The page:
First look: Capita Symonds and Gerry Judah's Goodwood centrepiece
These are the first snaps of sculptor Gerry Judah’s centrepiece for the annual Goodwood Festival of Speed, which was held last weekend (28 June - 1 July)
The 60 tonne, trefoil knot-shaped artwork featured six historic Lotus Formula 1 cars and was designed with Capita Symonds’ structures team.
According to the practice, the lightweight monocoque installation had a triangular section with each of the three sides providing a ‘continuously variable curve developable surface’. The rigid, thin-shell structure had no internal framework or core making it 98 per cent ‘empty space’.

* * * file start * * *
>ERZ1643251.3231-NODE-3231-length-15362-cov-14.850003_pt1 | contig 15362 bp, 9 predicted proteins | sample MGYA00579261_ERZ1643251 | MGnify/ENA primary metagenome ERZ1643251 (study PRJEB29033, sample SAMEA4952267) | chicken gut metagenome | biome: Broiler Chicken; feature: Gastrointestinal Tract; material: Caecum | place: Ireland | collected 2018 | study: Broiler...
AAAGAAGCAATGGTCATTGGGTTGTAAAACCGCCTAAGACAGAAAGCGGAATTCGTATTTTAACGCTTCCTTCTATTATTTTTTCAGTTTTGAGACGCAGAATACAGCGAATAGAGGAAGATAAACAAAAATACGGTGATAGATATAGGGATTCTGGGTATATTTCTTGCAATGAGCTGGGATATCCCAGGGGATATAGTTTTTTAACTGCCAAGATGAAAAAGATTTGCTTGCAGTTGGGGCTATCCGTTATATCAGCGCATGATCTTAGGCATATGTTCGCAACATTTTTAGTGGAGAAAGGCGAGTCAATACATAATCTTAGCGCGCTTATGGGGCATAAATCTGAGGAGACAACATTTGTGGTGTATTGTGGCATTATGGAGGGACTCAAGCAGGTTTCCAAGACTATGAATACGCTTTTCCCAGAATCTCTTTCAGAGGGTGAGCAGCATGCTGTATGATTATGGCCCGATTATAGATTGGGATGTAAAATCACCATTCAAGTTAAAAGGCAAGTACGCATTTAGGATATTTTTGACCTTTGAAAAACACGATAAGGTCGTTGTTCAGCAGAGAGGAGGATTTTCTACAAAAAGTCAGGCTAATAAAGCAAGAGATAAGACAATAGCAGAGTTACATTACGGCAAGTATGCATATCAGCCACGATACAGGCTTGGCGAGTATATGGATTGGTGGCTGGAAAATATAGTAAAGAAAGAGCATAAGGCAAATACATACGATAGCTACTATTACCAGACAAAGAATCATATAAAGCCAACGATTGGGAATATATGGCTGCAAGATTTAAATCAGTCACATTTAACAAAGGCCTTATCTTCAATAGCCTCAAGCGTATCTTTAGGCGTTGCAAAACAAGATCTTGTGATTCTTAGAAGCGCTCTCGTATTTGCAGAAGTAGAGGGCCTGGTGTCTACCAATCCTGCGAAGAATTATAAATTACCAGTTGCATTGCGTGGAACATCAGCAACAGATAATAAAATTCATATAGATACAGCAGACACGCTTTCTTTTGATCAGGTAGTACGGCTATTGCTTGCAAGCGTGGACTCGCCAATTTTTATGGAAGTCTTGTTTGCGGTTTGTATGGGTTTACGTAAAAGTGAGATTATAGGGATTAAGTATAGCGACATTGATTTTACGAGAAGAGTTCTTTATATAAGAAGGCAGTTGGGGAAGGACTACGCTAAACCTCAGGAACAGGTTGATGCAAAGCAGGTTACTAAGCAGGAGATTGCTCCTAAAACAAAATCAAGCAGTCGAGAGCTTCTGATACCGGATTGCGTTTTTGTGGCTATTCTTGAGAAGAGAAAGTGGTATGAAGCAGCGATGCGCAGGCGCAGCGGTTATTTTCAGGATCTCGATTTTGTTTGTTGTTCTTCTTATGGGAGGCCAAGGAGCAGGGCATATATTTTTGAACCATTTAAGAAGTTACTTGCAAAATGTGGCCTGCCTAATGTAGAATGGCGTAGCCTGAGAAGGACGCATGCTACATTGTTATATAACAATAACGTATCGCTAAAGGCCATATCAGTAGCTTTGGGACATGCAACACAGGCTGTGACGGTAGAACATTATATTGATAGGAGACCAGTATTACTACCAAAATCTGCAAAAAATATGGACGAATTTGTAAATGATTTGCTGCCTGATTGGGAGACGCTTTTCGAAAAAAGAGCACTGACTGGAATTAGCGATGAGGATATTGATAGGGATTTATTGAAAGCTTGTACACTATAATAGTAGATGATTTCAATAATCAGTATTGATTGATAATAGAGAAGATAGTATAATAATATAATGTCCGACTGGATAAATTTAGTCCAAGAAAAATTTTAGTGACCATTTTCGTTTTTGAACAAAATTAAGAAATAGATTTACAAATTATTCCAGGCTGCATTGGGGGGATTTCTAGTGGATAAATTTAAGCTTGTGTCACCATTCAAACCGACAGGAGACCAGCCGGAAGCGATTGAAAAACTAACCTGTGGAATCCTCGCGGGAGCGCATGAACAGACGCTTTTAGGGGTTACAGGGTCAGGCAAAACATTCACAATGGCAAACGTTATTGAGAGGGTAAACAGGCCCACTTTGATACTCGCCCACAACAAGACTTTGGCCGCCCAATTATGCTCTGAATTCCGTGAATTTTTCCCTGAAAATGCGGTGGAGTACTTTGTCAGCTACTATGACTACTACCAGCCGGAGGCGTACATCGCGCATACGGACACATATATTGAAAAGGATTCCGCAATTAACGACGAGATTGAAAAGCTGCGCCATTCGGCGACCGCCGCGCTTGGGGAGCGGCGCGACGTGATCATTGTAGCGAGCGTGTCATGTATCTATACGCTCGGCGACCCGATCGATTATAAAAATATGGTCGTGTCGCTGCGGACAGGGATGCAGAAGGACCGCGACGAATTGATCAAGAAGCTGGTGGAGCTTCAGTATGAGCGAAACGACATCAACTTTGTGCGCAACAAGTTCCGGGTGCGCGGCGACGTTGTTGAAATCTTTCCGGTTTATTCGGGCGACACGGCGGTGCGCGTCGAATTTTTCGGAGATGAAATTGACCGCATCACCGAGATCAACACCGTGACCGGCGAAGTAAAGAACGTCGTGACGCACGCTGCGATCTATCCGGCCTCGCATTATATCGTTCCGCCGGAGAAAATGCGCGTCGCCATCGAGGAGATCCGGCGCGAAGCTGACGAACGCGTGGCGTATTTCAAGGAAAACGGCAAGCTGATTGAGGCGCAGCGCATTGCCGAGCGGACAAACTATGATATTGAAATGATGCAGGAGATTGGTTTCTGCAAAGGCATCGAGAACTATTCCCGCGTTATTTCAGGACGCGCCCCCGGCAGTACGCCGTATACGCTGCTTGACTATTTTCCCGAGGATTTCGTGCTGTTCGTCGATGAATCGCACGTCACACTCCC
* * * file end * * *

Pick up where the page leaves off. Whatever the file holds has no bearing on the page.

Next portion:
Bruno Postle of Capita Symonds, said: ‘This is the eighth year in a row that our team at Capita Symonds has engineered the Goodwood sculpture - and this year it [was]bigger, more daring and beautiful, and more spectacular than ever before.’
The cars, which were strapped onto the sculpture, were genuine, ‘actually-been-raced’ examples from Lotus’s longstanding motorsport campaign.
· the green-and-yellow Type 32B, the car in which Jim Clark won the 1965 Tasman Series in Australia and New Zealand;
· the red-and-white Type 49, in which Graham Hill raced to the F1 crown in 1968;
· the JPS-liveried Type 72, in which Emerson Fittipaldi became Formula One’s youngest champion in 1972;
· the black-and-gold Type 79, the ultimate ground-effect car responsible for Mario Andretti’s world title in 1978;
· the yellow Lotus 99T, the last Lotus driven by Ayrton Senna;
· the current Lotus grand prix car as driven by Kimi Raikkonen and Romain Grosjean.